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we're seeing mass action to address everything from health care to gun violence. meanwhile, in washington, the president has neither the interest nor ability to address those demands, because of the chaos in his own administration. in fact, trump is apparently so upset about the constant turmoil in his white house, he's lashing out by starting a fight over trade with our allies without even consulting his staff. >> spoiling for a fight, any fight, the president decided to pick one on trade, announcing new tariffs against the advice of many of his top advisers and without any internal review. >> according to two officials, trump's decision to launch a potential trade war was born out of anger at other simmering issues. on wednesday evening, the president became, quote, "unglued," in the words of one official familiar with the president's state of mind. >> seth: that's right. much like his hair in a stiff breeze, trump has become unglued. [ light laughter ] so trump announced major new tariffs on steel and aluminum without consulting experts or lawyers in his own administration, all because he's upset at how his white house is melting down. and our allies immediately reacted harshly to the news. a canadian aluminum official
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said trump initiated an all-out trade war. and the president of the european commission said, "this is basically a stupid process. the fact we have to do this, but we have to do it. we will now impose tariffs on motorcycles, harley-davidson, on blue jeans, levis and on bourbon." wow, they're going after blue jeans, motorcycles, and bourbon. terrible news for european step-dads. [ laughter ] [ german accent ] "well, i guess it's back to vespa and orangina for klaus." [ laughter ] now, there's no question that many american workers are hurt by the current system of global trade and the system can absolutely be fixed. but trump rolled out his ham-fisted strategy without consulting experts or allies or even getting his own team on board. in fact, the only trump cabinet official who's been out there publicly supporting this move is his commerce secretary, wilbur ross, who went on cnbc last week and tried to downplay the effect of the tariffs for american consumers using props.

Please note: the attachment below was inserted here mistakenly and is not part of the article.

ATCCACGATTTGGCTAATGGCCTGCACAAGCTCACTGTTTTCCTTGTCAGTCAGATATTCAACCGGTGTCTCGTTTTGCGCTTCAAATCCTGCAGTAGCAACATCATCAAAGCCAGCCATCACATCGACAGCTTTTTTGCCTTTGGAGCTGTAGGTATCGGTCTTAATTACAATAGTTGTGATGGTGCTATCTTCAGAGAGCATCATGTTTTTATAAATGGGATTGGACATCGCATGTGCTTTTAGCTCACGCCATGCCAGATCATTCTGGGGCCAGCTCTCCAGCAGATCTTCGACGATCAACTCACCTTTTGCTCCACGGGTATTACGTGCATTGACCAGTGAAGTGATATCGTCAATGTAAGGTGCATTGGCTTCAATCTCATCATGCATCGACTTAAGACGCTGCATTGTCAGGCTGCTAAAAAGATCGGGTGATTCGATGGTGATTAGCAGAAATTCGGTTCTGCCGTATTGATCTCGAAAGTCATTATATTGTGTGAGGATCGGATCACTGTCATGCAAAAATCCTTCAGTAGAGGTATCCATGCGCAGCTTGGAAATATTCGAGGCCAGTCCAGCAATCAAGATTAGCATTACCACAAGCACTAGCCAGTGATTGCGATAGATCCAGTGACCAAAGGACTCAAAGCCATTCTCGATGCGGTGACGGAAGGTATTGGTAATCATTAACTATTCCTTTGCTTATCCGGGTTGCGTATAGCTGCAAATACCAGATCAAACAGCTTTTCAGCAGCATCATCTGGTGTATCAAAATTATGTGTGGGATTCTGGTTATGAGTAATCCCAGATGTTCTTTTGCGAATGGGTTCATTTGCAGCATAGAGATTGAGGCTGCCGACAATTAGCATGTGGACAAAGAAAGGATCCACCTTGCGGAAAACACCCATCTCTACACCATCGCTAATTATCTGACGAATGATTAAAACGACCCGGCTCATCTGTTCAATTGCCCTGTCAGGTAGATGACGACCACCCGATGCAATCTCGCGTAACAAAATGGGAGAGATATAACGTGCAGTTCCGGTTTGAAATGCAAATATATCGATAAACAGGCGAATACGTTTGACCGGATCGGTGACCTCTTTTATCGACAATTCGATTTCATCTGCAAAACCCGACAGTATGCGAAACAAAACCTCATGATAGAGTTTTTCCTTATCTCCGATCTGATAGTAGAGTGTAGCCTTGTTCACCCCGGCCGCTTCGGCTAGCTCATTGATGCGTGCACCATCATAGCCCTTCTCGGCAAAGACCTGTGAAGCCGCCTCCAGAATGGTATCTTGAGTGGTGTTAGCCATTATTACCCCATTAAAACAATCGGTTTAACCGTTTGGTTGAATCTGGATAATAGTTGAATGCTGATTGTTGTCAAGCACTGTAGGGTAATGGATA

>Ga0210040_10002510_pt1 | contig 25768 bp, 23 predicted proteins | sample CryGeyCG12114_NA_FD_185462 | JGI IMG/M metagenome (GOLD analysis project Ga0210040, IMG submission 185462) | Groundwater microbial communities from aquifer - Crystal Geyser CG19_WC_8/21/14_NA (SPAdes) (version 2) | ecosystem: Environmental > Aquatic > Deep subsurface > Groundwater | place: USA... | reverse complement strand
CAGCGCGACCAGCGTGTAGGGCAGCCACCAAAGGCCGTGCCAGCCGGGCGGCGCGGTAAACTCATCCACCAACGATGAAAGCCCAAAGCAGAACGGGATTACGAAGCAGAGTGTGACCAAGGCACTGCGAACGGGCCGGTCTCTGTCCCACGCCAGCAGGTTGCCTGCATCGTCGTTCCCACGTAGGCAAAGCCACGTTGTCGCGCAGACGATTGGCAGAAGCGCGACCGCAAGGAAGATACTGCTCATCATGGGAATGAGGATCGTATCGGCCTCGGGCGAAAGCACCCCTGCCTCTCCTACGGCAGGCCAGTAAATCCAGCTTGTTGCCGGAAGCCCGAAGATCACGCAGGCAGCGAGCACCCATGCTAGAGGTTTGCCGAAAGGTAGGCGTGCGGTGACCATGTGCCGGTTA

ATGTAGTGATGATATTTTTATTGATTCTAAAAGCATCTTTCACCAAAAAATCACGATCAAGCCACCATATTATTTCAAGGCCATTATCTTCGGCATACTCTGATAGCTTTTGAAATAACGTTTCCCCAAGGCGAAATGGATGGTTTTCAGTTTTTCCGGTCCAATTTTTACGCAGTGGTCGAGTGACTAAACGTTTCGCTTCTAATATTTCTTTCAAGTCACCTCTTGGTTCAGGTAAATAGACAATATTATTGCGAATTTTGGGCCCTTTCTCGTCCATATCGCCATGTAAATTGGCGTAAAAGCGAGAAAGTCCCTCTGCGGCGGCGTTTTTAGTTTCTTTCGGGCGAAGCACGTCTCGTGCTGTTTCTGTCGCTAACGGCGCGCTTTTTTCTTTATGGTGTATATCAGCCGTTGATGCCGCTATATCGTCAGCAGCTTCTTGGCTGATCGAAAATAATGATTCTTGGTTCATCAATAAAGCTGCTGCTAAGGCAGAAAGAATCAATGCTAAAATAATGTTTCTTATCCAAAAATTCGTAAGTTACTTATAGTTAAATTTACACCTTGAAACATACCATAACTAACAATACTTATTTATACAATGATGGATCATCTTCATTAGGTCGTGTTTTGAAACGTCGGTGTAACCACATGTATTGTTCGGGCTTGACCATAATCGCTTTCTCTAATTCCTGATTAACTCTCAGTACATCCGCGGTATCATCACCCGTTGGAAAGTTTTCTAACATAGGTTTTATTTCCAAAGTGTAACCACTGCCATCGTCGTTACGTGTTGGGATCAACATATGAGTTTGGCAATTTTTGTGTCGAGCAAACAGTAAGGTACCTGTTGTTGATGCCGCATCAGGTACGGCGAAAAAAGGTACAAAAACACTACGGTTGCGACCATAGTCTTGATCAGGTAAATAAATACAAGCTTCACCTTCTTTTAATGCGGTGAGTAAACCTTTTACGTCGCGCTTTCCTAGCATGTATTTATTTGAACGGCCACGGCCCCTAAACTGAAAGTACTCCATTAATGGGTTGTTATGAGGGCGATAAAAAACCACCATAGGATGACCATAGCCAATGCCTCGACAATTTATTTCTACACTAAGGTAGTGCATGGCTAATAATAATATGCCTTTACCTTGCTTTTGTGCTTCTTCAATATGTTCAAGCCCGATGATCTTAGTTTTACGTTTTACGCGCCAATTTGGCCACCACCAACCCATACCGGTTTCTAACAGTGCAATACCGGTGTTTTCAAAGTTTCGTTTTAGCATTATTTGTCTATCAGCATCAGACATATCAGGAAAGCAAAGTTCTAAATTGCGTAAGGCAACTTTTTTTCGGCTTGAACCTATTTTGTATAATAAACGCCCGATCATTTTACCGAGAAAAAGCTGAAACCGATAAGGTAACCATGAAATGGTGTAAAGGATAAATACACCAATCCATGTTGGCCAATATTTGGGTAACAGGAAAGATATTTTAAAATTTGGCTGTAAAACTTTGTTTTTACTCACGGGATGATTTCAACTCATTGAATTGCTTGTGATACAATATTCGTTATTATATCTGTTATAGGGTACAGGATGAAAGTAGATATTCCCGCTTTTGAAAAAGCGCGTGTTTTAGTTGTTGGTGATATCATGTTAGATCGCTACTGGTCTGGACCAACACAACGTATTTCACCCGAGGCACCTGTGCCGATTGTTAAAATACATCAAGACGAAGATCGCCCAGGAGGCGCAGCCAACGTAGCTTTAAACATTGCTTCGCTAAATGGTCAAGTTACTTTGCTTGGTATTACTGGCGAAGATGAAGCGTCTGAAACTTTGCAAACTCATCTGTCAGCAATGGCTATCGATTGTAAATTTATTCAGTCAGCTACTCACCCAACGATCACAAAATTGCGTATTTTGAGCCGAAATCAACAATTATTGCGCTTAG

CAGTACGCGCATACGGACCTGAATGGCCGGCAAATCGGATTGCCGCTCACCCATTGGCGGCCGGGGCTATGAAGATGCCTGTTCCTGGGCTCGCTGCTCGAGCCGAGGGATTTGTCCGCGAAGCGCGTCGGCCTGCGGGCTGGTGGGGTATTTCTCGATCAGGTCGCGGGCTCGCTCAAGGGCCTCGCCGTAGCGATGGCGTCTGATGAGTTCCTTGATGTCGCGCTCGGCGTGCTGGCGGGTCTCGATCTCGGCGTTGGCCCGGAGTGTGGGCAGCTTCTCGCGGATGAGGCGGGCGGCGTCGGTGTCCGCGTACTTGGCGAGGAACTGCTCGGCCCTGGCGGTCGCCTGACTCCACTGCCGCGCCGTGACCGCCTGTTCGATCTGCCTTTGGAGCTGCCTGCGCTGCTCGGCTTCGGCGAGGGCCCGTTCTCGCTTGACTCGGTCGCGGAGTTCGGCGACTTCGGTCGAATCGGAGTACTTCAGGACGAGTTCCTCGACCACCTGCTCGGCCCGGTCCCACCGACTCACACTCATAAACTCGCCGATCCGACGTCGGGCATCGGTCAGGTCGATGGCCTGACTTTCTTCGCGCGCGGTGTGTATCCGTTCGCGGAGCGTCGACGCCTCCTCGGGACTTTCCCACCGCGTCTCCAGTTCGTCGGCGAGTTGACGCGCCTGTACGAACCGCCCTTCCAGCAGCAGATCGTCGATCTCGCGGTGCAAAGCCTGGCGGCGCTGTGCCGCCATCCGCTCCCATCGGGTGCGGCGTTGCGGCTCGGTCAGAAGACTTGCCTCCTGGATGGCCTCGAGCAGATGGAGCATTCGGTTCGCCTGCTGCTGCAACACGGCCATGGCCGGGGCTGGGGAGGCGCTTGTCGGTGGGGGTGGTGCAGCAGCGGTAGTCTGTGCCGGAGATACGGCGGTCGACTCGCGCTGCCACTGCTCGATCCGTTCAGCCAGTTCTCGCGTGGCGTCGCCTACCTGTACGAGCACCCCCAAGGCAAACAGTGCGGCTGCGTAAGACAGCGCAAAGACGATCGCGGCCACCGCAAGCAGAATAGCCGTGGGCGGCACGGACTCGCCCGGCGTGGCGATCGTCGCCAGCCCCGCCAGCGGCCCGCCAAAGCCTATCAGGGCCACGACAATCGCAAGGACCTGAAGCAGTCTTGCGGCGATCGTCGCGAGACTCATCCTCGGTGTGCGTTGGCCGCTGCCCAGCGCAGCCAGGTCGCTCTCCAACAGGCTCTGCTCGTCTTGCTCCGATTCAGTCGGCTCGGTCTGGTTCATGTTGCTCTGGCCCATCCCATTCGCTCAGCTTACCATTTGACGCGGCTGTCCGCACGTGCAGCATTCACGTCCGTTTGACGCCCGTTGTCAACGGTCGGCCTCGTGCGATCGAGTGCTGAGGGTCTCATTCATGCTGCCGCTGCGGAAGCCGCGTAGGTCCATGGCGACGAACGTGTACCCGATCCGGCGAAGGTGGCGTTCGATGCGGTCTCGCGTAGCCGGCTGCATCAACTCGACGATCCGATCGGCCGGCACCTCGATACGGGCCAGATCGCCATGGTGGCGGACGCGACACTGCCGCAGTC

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>> what i would like to do, though, is to emphasize, again, the limited impact. this is a can of campbell's soup. this -- in the can of campbell's soup, there's about 2.6 cents, 2.6 pennies worth of steel. >> oh, yeah. >> here's a can of coca-cola. coca-cola has 3 cents' worth of aluminum in it. >> if you do choose to have that campbell's soup, of course, remember there's a lot of sodium in there and a lot of sugar in the coke as well. just, you know, there you go. >> well -- okay. >> very nice. [ laughter ] >> seth: now, i know you're thinking, "he's a billionaire, what does he know about soup and beer?" but wilbur ross seems like the kind of billionaire who only has soup and beer. [ laughter ] eats it at a giant long bruce wayne table. in fact, i'm not sure wilbur ross, a billionaire financier, really knows that much about how these tariffs
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will affect working class people, because in that same interview, he also dismissed the impact the tariffs would have on the price of a car. >> it's the trivial effect. people talk about cars. there's about one ton of steel in a car and the price of a ton of steel is $700 or so. 25% on that would be one-half of 1% price increase on a typical $35,000 car. so it's no big deal. >> seth: no big deal? because 25% of $700 is $175, which is a big deal to a lot of people. now, i could do that math for you on a calculator, but this is probably a little easier for you to understand. [ laughter and applause ] also, every time -- every single time trump's cabinet of millionaires talks about the price of a car, they manage to sound wildly out of touch. trump economic adviser gary cohn did the same thing last year
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when he was trying to sell trump's tax plan. >> if we allow a family to keep another $1,000 of their income, what does that mean? they can renovate their kitchen, they can buy -- they can buy a new car. >> seth: a thousand dollars a year is not enough to buy a new car. in fact, $1,000 a year isn't even enough to buy food, unless you're living on the wilbur ross diet. [ laughter ] so you got thousands of teachers in one of the most conservative states in the country demanding fair pay and decent health care, while the people in charge keep proving how wildly out of touch they are. what we're seeing is a national political awakening. in other words, people across the country are saying -- ♪ we're not gonna take it anymore ♪ >> seth: this has been "a closer look." ♪ [ cheers and applause ] we'll be right back with nathan lane, everybody. [ cheers and applause ] ♪ >> announcer: for more of seth's "closer looks," be sure to